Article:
Written and directed by Peter Hedges
Produced by Gary Winick and Alexis Alexanian
Starring Katie Holmes, Patricia Clarkson, Oliver Platt,
Derek Luke, John Gallagher Jr., Alison Pill, Alice Drummond and
Opening at the Broadway
“Pieces of April”
shows how a little heart and intelligence can take a film a long
way. Katie Holmes’ performance as a plucky young woman and
the ensemble appearing as her estranged family are an engaging presence
in this Thanksgiving film about family. It makes it easy to forgive
some of the film’s flaws and enjoy the story of different
people trying to come together for a holiday that, today, is all
April (Holmes) is far from her family’s ideal daughter. Switching
from an ideal daughter to a rebellious youth, she moved away from
her family’s suburban home to New York City. She apparently
was in some trouble, but is now back on track, albeit with a punk
look. April is hoping to set things right, especially with her difficult
mother (Patricia Clarkson), who is dying of cancer.
The film cuts between April’s ill-fated turkey-baking attempts,
her family’s car trip from their suburban home to April’s
city apartment and an unnecessary subplot about April’s boyfriend’s
(Derek Luke) attempts to get a nice suit for the dinner.
Oliver Platt plays April’s father Jim, who is eager to reunite
his wife and daughter. He takes it all very seriously, knowing that
his sick wife doesn’t have much time left. But she and her
children don’t want to go. April’s goody-goody sister
Beth (Alison Pill) feels threatened that the formerly model daughter
April might regain favor. Timmy (John Gallagher Jr.) is a pothead
and has been hooking his mom up to help relieve the pain.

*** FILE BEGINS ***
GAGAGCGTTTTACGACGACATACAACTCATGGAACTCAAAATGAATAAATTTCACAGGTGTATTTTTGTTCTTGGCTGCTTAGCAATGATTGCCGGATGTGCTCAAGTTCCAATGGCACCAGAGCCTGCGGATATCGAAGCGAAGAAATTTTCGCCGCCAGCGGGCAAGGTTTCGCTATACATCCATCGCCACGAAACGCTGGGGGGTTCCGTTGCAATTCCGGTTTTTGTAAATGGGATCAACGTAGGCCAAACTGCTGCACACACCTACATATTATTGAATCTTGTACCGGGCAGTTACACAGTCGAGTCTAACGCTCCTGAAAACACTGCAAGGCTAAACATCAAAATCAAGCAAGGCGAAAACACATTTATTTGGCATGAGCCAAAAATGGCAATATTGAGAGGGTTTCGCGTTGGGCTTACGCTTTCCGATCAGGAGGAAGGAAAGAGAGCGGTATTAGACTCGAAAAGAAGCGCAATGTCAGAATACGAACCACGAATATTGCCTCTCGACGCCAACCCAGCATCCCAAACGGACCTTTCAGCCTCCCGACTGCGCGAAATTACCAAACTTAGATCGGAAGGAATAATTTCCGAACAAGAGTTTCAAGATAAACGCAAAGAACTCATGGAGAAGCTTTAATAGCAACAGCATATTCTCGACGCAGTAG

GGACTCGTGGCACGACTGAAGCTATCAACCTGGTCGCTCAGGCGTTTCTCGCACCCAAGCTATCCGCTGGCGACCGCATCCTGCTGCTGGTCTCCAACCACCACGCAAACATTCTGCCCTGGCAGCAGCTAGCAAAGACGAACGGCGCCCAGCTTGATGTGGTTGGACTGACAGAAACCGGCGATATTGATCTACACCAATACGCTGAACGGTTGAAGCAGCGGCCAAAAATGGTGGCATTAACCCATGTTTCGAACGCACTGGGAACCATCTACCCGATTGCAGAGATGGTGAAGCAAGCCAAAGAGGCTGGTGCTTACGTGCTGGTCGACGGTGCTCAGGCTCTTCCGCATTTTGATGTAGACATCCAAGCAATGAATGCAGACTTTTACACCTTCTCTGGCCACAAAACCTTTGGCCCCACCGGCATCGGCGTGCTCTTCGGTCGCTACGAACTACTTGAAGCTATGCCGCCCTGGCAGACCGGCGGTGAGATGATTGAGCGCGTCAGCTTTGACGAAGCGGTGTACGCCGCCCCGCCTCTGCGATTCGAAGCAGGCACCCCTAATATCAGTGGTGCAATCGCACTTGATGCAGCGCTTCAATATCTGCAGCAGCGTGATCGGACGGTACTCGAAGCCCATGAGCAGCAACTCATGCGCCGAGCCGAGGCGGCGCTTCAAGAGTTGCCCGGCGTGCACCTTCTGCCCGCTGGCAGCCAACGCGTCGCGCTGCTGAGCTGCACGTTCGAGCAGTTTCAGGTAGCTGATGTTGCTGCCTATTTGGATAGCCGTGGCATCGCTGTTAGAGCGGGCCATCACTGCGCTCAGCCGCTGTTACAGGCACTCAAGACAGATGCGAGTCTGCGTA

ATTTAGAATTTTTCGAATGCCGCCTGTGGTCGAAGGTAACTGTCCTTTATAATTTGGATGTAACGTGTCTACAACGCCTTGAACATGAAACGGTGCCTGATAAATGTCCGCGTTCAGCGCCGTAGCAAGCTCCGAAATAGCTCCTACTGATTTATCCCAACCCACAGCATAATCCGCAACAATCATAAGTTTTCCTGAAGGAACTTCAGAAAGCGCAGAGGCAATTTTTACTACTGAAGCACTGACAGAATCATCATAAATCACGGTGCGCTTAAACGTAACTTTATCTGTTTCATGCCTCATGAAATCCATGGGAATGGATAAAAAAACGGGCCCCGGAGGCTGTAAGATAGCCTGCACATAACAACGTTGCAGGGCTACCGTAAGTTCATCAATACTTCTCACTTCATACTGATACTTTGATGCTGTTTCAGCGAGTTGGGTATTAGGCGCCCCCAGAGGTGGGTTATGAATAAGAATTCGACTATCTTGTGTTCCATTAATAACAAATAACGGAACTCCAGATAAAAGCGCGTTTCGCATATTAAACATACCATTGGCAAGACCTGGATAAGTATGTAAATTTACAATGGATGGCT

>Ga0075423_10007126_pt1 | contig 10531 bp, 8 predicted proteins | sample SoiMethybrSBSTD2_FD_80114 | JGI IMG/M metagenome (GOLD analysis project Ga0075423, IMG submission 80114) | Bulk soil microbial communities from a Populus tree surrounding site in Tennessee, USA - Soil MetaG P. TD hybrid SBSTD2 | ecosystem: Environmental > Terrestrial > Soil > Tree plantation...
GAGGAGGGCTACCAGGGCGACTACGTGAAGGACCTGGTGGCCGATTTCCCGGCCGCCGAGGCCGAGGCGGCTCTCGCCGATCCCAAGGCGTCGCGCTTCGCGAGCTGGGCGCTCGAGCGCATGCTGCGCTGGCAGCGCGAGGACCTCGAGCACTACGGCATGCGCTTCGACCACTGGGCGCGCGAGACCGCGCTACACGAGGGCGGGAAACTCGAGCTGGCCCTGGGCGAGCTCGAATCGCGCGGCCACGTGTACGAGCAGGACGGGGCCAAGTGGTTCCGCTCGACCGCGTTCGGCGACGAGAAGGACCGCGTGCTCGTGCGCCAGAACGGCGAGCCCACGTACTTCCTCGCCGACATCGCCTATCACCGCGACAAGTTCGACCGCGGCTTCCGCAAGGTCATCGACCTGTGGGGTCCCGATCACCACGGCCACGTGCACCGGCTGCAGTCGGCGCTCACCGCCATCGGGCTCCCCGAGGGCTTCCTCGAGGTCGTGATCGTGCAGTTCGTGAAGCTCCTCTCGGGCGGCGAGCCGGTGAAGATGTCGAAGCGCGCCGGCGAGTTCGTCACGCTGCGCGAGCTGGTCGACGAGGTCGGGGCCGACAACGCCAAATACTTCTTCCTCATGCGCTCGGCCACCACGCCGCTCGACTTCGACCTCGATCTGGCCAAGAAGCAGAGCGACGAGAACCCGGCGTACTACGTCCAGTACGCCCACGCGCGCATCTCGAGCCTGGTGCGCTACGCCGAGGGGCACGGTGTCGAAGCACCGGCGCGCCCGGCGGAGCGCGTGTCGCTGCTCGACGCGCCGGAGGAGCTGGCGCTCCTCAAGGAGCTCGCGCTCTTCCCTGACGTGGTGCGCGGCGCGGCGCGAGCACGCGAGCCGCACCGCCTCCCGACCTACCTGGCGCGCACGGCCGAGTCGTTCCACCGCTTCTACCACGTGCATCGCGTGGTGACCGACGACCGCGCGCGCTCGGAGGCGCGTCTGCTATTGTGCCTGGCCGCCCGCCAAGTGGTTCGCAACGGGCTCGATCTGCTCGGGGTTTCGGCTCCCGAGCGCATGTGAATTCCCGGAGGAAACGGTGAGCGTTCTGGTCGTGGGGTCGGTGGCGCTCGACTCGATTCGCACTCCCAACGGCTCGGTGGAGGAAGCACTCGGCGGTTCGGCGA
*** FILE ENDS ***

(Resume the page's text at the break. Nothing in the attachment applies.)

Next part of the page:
Clarkson portrays the mother as she channels her illness into stubbornness
and humor. At one point, she makes Jim stop the car, acting like
she’s going to give a speech about when she dies, but instead
turns it into a joke about April’s cooking.
The moment is very amusing, and it’s humor like this that
keeps the film from wallowing in misery. But at the same time, it
reflects the sad undertones of the characters.
Alice Drummond also provides comic relief as Grandma Dottie, who
says the kinds of things senile people in movies say to create laughs
and occasional moments of truth.
Writer/director Peter Hedges, who wrote the screenplay of last year’s
“About a Boy” and adapted his own novel for “What’s
Eating Gilbert Grape?” (1993), makes an uneven but promising
directorial debut. “Pieces of April” shows a lot of
sly observations, but suffers from its low budget. At 81 minutes,
the film seems as if Hedges couldn’t cut material that didn’t
work and still keep the film at standard feature length.
The story line involving April’s boyfriend is a bit offensive
and reduces to jerking around the audience for no reason, making
us think that he isn’t a nice guy.
The film also suffers in look from its digital photography, but
not as badly as films like “Tadpole,” by this film’s
producer Gary Winick, who seems to believe that digital just magically
looks fine for all aesthetics. It’s clear that efforts were
made to light scenes and make them look good, which is more than
can be said for some sloppy digital films (and some good ones use
the look to their advantage), but the scant $200,000 budget shows
But with these limitations comes a promising writer. With more resources,
Hedges’ next film could be great.